How Unions Helped Bring Economic Justice to Black Workers
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The post office offered blacks some of the first non-laboring jobs available to them, says Berger. “It was a result on the part of some federal lawmakers who sought black voters.”
According to University of Pennsylvania historian Thomas Sugrue, just 396 of Detroit’s 30,324 municipal workers were black in 1940. Six years later, a full 36 percent of city workers were black thanks to a push from civil rights leaders and a politically astute mayor out to secure a growing black vote. Most blacks filled jobs at the “lower end of the occupational ladder,” along with more prestigious public transit work, that whites had abandoned for the more lucrative defense industry. Large numbers of black teachers were also hired to teach at majority black schools. But managerial positions remained in white hands.
“Civil rights activists in a lot of cities fought municipal governments and to a lesser extent state governments,” says Berger, “to have an opportunity to get the new jobs” at a time when many private sector jobs were still reserved for whites.
The same was true in Baltimore, which passed a fair-employment ordinance in 1956 and began to open public sector jobs to blacks in large numbers. According to Berger, the percentage of Baltimore public sector workers who were black rose from 26 in 1964 to 40 in 1970.
As segregation took root in northern and southern cities, Berger says that jobs opened up for black social work, teachers and nurses to serve the black community, especially for “women, because a lot of the jobs were gendered.”
Public sector spending rose during the New Deal, and social spending to cities boomed under Kennedy and Johnson’s Great Society and War on Poverty.
“Just as blacks have found a bit of a niche in the military,” says Pitts, “it’s also true in non-military elements of the public sectors.”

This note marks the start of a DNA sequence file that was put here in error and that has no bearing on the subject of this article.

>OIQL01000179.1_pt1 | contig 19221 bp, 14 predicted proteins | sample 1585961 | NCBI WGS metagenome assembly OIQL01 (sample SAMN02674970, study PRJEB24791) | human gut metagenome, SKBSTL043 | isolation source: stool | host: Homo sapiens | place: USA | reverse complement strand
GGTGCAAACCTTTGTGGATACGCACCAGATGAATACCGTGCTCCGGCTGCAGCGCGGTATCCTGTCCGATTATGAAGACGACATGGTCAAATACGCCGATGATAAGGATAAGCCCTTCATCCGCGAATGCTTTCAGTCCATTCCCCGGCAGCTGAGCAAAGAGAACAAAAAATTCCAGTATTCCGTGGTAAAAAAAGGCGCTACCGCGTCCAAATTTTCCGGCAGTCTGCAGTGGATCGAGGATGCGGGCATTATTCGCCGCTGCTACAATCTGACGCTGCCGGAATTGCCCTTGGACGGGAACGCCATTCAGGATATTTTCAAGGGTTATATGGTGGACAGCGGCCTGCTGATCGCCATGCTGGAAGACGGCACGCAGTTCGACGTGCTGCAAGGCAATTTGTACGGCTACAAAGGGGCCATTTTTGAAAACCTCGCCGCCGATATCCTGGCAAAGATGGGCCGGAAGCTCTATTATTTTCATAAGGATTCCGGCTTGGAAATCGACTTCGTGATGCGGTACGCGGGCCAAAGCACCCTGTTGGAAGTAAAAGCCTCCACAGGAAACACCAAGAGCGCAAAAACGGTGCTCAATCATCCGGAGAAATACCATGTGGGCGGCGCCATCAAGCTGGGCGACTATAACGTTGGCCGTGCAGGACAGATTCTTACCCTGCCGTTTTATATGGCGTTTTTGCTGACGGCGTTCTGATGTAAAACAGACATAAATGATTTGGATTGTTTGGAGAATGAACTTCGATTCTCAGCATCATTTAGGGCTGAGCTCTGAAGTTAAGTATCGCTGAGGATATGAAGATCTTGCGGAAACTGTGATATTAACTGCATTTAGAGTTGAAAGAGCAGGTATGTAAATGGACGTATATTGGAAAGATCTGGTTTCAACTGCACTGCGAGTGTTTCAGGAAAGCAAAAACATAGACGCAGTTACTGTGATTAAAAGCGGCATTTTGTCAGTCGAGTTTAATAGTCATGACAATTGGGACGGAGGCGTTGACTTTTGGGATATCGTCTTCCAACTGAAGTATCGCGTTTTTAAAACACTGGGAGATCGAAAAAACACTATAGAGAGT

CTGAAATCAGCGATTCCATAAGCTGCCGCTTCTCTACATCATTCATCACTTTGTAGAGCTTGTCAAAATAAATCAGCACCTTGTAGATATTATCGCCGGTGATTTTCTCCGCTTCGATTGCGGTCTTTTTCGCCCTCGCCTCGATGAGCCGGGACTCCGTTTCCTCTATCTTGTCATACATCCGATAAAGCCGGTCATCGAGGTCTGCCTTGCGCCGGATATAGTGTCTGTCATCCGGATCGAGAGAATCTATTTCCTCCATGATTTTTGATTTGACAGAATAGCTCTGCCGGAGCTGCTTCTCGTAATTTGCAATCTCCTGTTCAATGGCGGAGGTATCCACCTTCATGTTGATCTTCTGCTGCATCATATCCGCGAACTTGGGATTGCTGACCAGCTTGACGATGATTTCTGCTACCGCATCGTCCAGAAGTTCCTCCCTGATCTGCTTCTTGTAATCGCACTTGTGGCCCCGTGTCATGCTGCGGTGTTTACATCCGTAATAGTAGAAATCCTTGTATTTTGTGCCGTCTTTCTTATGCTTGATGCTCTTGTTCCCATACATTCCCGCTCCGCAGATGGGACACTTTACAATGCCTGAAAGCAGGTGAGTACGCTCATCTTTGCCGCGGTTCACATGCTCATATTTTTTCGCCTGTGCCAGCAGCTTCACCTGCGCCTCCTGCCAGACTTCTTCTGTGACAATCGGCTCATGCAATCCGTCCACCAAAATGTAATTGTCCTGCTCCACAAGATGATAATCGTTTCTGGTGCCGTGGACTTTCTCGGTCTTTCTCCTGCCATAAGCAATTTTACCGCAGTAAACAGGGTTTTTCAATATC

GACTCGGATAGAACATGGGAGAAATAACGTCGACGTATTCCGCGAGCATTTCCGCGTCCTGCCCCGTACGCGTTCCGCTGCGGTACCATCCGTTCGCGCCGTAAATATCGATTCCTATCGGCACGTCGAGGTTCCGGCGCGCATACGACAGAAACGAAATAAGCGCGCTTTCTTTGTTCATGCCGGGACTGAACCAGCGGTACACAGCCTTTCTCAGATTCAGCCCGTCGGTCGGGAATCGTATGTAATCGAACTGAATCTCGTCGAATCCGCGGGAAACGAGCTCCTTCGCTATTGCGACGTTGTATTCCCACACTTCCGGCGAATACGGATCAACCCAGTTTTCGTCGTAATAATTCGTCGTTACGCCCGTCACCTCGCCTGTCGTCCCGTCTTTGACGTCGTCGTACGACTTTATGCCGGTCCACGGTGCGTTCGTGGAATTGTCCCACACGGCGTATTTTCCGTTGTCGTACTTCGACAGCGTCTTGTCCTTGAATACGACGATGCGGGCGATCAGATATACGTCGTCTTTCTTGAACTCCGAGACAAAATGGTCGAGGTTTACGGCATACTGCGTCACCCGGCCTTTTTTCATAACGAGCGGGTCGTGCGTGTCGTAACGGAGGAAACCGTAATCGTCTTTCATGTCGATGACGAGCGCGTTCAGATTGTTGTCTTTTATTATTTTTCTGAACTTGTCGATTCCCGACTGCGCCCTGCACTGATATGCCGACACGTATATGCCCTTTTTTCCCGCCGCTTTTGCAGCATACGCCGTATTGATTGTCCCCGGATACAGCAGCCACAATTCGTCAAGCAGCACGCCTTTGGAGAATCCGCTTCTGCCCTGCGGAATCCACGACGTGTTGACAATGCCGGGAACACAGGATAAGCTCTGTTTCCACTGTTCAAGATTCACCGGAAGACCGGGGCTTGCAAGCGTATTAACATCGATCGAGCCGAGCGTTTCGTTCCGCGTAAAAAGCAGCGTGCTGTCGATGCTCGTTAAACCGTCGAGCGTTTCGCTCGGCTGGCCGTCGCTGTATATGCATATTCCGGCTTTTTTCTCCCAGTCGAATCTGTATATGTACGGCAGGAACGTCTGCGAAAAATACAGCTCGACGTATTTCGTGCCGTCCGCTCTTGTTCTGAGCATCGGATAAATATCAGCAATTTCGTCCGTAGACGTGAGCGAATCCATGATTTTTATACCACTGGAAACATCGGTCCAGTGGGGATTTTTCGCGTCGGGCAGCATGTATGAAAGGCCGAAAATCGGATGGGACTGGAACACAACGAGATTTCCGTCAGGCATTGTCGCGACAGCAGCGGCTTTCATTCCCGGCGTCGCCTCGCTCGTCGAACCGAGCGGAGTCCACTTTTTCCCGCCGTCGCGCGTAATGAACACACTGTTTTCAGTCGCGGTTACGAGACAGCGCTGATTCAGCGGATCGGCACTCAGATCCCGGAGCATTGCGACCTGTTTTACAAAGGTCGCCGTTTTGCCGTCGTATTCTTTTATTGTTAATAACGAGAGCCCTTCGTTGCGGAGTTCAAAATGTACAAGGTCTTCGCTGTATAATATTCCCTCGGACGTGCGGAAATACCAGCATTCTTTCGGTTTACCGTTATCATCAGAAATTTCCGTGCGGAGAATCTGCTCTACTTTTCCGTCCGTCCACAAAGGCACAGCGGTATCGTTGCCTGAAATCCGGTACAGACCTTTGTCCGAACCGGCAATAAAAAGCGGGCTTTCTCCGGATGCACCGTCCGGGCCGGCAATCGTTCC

Kennedy’s 1962 Executive Order 10988 legalized collective bargaining for federal employees and spurred public sector worker organizing drives in cities and states nation-wide. But federal spending to cities was cut under President Carter and then sharply curtailed under Reagan, compounding the urban crisis for blacks: fewer jobs for black workers and fewer services for black residents.
“When you have cutbacks in the public sector, you have a disproportionate impact on the black community,” says Pitts.
During the 1970s and '80s, the fiscal crisis and political backlash against civil rights led to crackdowns against striking public employees. According to Georgetown University historian Joseph McCartin, urban mayors pioneered the tactic of firing and permanently replacing striking workers that Reagan infamously employed in 1981, when he fired 11,352 air traffic controllers.
Industrial jobs also began to disappear from city centers, so soon after black workers had gotten their foot in the door. Public sector workers made up a majority of unionized workers for the first time in 2010 thanks to the decimation of private sector unions and continuing deindustrialization. Public sector jobs are now some of the only good jobs left for a working-class black person. Black workers earn less than white workers across the board, but public sector jobs deliver a significant wage boost. The median wage for black females is $12.36 overall, but $15.50 for those employed in the public sector; likewise, the median for black males is $13.75 overall, and $17 for those working in the public sector.
The genius of the conservative and big business message machine over the past decades has been to convince many non-union workers to be jealous of public employees and angry at the recipients of the social programs who they serve.